Christmas 2022 Prize Puzzles – Solutions

The Christmas Prize Puzzles proved popular with readers with over 100 visits on the website.   On the other hand I received only a small number of entries and messages regarding the puzzles with the general consensus being that they were very hard.   That was my intention but perhaps I made them a bit too hard!

The winner of the prize was Allan Pleasants (Weymouth and Wimborne) with 5 puzzles solved.   An honourable mention goes to Richard Ormesher (Ringwood) with 4 puzzles solved, very impressively completed all in one afternoon.

Between them they solved 6 of the puzzles with only No. 7 remaining uncracked, with both Allan and Richard, very understandably, saying that they had run out of time!

Peter Anderson 6/1/2023


Prize Puzzle 1

White to play and win.  Strictly there is more than one solution to this – any is fine!

The winning method is to lure the Black pawns forward one at a time and capture them without stalemating Black.  The tidiest method is shown in the mainline with other winning moves given as sidelines.

1.f3 (or 1.f4 is equally good) 1…exf3 2.Kf1 f2 3.e4 dxe4 4.Kxf2 e3+ 5.Ke1 e2 6.d5 cxd5 7.Kxe2 (7.Kd2) (7.Kf2) 7…d4 8.Kd2 (8.c6) 8… d3 9.c6 (9.Kd1) 9…bxc6 10.Kxd3 Kb7 11.Kc4 Ka8 12.Kc5 Kb7 13.a8=Q+ Kxa8 14.Kxc6 Kb8 15.b7 Ka7 16.Kc7 +-

Prize Puzzle 2

Below is the position in a game of chess after White’s 7th move (from the normal starting position, not Fischer Random).  However, as you can see, whilst the colours of the pieces are identified, which piece is which is not.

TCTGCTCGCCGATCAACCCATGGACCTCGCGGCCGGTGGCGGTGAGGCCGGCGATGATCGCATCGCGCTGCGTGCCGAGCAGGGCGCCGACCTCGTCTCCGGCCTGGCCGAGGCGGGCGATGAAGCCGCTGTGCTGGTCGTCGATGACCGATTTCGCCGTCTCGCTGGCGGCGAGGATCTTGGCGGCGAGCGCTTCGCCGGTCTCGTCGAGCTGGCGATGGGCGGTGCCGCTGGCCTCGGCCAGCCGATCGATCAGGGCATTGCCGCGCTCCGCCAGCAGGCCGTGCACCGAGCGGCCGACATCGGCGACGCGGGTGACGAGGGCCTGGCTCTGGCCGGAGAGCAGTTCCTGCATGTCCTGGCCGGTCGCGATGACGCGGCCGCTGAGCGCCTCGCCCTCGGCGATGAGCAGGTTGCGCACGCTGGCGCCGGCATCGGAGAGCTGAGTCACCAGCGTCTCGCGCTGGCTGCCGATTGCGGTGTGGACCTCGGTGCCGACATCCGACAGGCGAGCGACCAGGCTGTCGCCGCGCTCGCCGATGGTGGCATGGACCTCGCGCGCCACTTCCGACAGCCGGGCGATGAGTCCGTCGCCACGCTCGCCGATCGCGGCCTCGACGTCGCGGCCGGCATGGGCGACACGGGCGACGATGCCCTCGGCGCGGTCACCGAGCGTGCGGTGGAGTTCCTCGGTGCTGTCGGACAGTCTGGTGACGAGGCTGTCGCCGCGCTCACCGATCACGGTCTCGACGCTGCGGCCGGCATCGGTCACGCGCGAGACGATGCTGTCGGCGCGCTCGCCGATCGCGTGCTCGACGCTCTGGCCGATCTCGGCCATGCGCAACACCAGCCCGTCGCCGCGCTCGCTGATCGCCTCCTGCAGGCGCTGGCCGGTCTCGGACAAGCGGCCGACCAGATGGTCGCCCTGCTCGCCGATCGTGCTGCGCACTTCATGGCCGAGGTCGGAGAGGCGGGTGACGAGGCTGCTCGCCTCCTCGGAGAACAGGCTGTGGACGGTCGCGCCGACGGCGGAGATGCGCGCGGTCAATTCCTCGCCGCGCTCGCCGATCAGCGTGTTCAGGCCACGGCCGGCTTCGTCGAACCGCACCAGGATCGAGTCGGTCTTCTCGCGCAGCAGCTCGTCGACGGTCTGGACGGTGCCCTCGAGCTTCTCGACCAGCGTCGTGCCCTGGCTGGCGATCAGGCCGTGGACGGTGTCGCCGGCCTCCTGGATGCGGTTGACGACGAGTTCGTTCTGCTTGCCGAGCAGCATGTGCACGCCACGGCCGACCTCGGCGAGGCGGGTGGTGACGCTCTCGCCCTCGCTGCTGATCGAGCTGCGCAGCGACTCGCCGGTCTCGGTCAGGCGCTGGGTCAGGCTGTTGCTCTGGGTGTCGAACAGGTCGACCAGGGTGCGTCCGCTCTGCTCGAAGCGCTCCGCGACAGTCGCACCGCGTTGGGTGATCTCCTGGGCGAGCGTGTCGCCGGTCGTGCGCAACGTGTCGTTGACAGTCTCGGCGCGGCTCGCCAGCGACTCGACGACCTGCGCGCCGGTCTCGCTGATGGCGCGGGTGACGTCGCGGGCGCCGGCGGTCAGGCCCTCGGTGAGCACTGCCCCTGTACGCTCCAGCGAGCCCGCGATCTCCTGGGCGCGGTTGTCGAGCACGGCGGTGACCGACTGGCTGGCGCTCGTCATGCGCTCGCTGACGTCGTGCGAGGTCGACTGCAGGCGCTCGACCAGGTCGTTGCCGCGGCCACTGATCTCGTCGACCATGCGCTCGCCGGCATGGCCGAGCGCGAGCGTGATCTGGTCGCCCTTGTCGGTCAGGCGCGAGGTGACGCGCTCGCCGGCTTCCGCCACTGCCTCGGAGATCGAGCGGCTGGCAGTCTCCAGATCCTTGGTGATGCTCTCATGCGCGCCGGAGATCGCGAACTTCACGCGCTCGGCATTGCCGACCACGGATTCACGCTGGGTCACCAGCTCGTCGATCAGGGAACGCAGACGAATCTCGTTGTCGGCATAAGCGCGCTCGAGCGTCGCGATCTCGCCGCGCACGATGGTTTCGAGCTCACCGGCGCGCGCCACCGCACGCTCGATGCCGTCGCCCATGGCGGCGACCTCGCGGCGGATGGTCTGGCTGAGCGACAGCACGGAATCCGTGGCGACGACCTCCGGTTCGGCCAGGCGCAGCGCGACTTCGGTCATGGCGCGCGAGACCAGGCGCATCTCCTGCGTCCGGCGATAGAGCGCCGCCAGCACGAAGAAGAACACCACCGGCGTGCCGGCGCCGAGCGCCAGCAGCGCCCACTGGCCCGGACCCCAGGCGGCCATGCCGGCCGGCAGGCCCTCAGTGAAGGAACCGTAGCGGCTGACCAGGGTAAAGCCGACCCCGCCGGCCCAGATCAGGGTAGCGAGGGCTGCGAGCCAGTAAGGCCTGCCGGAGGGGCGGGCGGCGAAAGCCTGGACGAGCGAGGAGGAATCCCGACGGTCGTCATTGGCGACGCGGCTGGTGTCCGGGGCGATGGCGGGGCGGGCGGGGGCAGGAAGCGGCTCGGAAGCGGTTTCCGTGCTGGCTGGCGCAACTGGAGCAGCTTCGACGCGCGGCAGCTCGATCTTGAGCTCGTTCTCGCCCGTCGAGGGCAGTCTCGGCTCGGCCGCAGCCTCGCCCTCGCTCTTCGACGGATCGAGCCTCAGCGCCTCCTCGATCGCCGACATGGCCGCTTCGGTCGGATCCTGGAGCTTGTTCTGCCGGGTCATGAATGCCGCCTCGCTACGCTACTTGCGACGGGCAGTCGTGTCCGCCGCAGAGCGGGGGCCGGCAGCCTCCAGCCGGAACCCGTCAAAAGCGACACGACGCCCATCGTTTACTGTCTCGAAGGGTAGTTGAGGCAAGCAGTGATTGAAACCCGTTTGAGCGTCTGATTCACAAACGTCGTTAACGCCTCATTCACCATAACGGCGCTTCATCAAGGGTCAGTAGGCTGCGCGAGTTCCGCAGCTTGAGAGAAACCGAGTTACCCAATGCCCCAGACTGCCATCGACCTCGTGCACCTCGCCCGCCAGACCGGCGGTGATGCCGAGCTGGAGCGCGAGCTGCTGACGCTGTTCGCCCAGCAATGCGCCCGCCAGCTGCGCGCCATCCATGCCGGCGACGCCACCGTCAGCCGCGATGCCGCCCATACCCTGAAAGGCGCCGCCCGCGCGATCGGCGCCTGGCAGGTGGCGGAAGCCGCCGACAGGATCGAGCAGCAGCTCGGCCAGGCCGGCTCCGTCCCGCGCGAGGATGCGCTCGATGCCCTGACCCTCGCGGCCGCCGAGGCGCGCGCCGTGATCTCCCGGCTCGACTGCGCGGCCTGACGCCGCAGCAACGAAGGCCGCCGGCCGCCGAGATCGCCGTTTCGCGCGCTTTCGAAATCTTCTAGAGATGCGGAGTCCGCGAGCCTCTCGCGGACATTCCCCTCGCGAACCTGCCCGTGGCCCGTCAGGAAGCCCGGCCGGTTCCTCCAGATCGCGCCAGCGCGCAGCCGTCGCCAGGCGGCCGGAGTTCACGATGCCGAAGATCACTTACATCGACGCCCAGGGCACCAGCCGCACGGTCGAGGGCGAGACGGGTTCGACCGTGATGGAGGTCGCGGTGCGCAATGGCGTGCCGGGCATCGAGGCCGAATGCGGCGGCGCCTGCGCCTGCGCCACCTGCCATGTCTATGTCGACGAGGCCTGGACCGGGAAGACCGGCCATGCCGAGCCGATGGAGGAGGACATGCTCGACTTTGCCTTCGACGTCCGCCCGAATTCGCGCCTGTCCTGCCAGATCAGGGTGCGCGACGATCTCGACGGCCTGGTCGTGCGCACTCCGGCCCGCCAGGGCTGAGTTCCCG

How did the game go?

The game went 1.h4 Nh6 2.h5 Nf5 3.h6 Nd4 4.hxg7 h6 5.g8=Q Rh7 6.Qg3 Bg7 7.Qh2

Prize Puzzle 3

White to play and win.  At first sight the position is completely blocked and therefore drawn – can you find the way to unlock it?  (Please note Black has not just played g5 and so White cannot play hxg6 in this position).

What is obvious about this position is that if White can get his knight to f5 he or she will be winning as the h6 pawn will drop and then White can mop up more of Black’s pawns.   The question is how to get the knight to f5.  This requires some clever re-routing of the knight, offering it up as a passive sacrifice on both sides of the board along the way, in both cases with the white king in attendance on that side of the board. In either case if the knight is taken then the resulting pawn ending is won for White.  Here is the knight’s route.

The exact moves depend on exactly what Black does but here is a typical mainline and the two key side variations where Black captures the knight.

1.Nc1 Kd7 2.Ne2 Kc6 3.Ng1 Kd6 4.Nh3 Ke6 5.Nf2 Kd6 6.Nd1 Kd7 7.Nb2 Kd6 8.Na4 Kc6 9.Kc2 losing a tempo to gain access to b6 for the knight) 9…Kd6 10.Nb6 Ke6 11.Nd5 Kf7 12.Nc7 Ke7 13.Nb5 Kd7 14.Kb2 Kc6 15.Na3 Kd7 (15…bxa3+ 16.Kxa3 Kb6 17.b4 winning) 16.Nc2 Ke7 17.Ne1 Kf7 18.Ng2 Kf6 19.Kc2 Kg7 20.Kd2 Kf7 21.Ke2 Kg7 22.Kf2 Kf7 23.Kg1 Kf6 24.Kh2 Kf7 25.Kh3 Kg7 26.Nh4 Kh7 (26…gxh4 27.Kxh4 Kf6 28.g5+ hxg5+ 29.Kg4 winning) 27.Nf5 winning

You can see it with more detail on this interactive board.

Prize Puzzle 4

It is Black to play in this position.  What were the previous 2 moves of each player?

As it is Black to move White’s last move must have been a king move. The key to solving this is working out where the white king was on the previous move and how that could be legal… and then working out how the position before that could be legal.  Here’s the logic…

Obviously the white king cannot have come from d3, d4, e4 or f4 as it would have been next to the black king.  If it came from d5, e6 or f6 it would have been in a double check that is impossible to construct.  However, if it was on f5 there could have been a double check that arose from an e.p. capture.  So it must have been Black to move in a position something like the one below, with White having just played g4 (from g2) and Black replying fxg3+.